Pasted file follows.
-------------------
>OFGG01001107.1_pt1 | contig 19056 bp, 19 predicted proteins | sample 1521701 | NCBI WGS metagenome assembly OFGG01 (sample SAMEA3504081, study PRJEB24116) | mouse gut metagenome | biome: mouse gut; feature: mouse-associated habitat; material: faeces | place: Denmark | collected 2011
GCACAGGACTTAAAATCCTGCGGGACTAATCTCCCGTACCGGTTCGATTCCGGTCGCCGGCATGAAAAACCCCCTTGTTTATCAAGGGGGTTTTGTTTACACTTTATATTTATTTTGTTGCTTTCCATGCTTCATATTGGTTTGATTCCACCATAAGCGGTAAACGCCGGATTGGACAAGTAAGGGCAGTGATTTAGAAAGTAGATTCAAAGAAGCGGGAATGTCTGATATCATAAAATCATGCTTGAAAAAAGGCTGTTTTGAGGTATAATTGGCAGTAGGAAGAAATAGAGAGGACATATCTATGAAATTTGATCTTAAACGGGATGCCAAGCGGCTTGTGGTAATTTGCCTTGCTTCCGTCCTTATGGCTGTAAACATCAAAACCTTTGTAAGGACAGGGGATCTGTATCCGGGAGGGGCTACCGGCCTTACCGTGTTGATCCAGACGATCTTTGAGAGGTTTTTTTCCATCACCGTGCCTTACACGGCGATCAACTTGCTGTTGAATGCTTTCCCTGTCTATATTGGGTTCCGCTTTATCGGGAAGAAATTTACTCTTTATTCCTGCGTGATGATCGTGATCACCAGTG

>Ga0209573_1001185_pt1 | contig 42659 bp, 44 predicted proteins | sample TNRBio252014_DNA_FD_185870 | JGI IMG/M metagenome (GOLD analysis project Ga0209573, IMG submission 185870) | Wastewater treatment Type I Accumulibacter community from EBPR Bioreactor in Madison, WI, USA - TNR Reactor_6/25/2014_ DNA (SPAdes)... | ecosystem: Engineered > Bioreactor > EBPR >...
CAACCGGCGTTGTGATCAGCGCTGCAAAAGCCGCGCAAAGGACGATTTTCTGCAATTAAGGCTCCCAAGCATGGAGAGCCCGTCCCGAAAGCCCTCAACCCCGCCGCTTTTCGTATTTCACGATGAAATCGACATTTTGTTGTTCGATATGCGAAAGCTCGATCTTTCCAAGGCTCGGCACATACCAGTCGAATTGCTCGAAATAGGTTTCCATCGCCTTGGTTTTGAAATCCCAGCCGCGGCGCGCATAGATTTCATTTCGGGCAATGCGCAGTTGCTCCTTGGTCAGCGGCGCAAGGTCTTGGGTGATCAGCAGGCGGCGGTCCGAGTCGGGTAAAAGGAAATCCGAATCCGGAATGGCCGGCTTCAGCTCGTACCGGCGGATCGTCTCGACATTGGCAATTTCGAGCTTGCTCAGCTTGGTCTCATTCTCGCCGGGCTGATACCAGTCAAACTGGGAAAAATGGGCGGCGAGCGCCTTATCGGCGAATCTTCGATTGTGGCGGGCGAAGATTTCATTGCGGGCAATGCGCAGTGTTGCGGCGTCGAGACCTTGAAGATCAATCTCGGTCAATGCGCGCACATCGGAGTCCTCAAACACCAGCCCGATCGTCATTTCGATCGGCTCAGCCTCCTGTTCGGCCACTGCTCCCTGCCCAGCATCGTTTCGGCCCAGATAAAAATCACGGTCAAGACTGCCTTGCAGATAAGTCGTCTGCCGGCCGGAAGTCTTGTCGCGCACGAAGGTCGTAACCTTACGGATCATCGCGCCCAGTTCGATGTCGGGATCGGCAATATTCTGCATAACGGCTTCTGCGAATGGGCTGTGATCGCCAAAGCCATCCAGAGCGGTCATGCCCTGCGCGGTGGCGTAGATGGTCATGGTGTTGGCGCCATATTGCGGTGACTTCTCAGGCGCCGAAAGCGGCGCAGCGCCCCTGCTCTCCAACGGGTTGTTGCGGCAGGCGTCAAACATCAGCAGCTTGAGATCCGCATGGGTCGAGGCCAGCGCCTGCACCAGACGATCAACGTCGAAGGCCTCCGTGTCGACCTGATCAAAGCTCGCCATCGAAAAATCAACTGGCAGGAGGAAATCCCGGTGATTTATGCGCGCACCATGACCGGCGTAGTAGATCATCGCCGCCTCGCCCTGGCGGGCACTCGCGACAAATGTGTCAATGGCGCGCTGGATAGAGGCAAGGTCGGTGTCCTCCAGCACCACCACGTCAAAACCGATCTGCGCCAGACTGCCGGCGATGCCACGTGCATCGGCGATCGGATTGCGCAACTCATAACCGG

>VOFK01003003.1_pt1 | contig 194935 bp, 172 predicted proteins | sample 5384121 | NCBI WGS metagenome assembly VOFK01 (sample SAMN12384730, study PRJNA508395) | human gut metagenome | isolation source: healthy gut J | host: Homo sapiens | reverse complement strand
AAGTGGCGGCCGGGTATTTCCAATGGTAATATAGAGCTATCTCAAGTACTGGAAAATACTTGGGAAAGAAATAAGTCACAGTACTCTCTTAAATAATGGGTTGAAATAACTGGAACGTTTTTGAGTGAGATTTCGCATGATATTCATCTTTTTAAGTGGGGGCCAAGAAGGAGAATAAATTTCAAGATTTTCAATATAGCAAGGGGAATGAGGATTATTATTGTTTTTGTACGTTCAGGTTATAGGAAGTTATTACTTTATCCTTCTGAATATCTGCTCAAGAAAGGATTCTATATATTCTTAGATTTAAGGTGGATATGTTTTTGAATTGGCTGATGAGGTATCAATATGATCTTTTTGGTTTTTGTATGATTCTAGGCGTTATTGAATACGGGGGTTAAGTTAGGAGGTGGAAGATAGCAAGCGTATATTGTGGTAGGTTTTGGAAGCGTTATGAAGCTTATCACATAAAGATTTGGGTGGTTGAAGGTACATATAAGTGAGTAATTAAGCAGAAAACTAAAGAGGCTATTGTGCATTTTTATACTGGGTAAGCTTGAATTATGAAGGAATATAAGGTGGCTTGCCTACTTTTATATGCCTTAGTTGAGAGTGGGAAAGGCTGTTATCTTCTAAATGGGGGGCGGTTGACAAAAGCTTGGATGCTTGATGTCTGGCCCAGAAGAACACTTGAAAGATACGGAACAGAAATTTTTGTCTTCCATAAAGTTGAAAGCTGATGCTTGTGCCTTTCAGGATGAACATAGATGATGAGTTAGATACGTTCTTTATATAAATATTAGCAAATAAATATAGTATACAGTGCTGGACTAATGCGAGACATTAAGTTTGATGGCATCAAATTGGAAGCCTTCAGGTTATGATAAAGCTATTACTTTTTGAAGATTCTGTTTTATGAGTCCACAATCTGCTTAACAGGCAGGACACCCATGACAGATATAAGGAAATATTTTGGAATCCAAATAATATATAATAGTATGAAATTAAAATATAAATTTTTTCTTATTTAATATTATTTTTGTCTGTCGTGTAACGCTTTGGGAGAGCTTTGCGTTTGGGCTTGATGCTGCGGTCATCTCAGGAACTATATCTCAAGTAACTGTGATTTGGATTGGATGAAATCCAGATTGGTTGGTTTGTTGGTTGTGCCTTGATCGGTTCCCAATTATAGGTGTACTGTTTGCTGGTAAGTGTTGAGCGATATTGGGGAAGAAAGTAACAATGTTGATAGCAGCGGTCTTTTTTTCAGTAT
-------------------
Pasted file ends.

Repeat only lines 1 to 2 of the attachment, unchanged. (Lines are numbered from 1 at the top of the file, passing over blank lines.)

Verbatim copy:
>OFGG01001107.1_pt1 | contig 19056 bp, 19 predicted proteins | sample 1521701 | NCBI WGS metagenome assembly OFGG01 (sample SAMEA3504081, study PRJEB24116) | mouse gut metagenome | biome: mouse gut; feature: mouse-associated habitat; material: faeces | place: Denmark | collected 2011
GCACAGGACTTAAAATCCTGCGGGACTAATCTCCCGTACCGGTTCGATTCCGGTCGCCGGCATGAAAAACCCCCTTGTTTATCAAGGGGGTTTTGTTTACACTTTATATTTATTTTGTTGCTTTCCATGCTTCATATTGGTTTGATTCCACCATAAGCGGTAAACGCCGGATTGGACAAGTAAGGGCAGTGATTTAGAAAGTAGATTCAAAGAAGCGGGAATGTCTGATATCATAAAATCATGCTTGAAAAAAGGCTGTTTTGAGGTATAATTGGCAGTAGGAAGAAATAGAGAGGACATATCTATGAAATTTGATCTTAAACGGGATGCCAAGCGGCTTGTGGTAATTTGCCTTGCTTCCGTCCTTATGGCTGTAAACATCAAAACCTTTGTAAGGACAGGGGATCTGTATCCGGGAGGGGCTACCGGCCTTACCGTGTTGATCCAGACGATCTTTGAGAGGTTTTTTTCCATCACCGTGCCTTACACGGCGATCAACTTGCTGTTGAATGCTTTCCCTGTCTATATTGGGTTCCGCTTTATCGGGAAGAAATTTACTCTTTATTCCTGCGTGATGATCGTGATCACCAGTG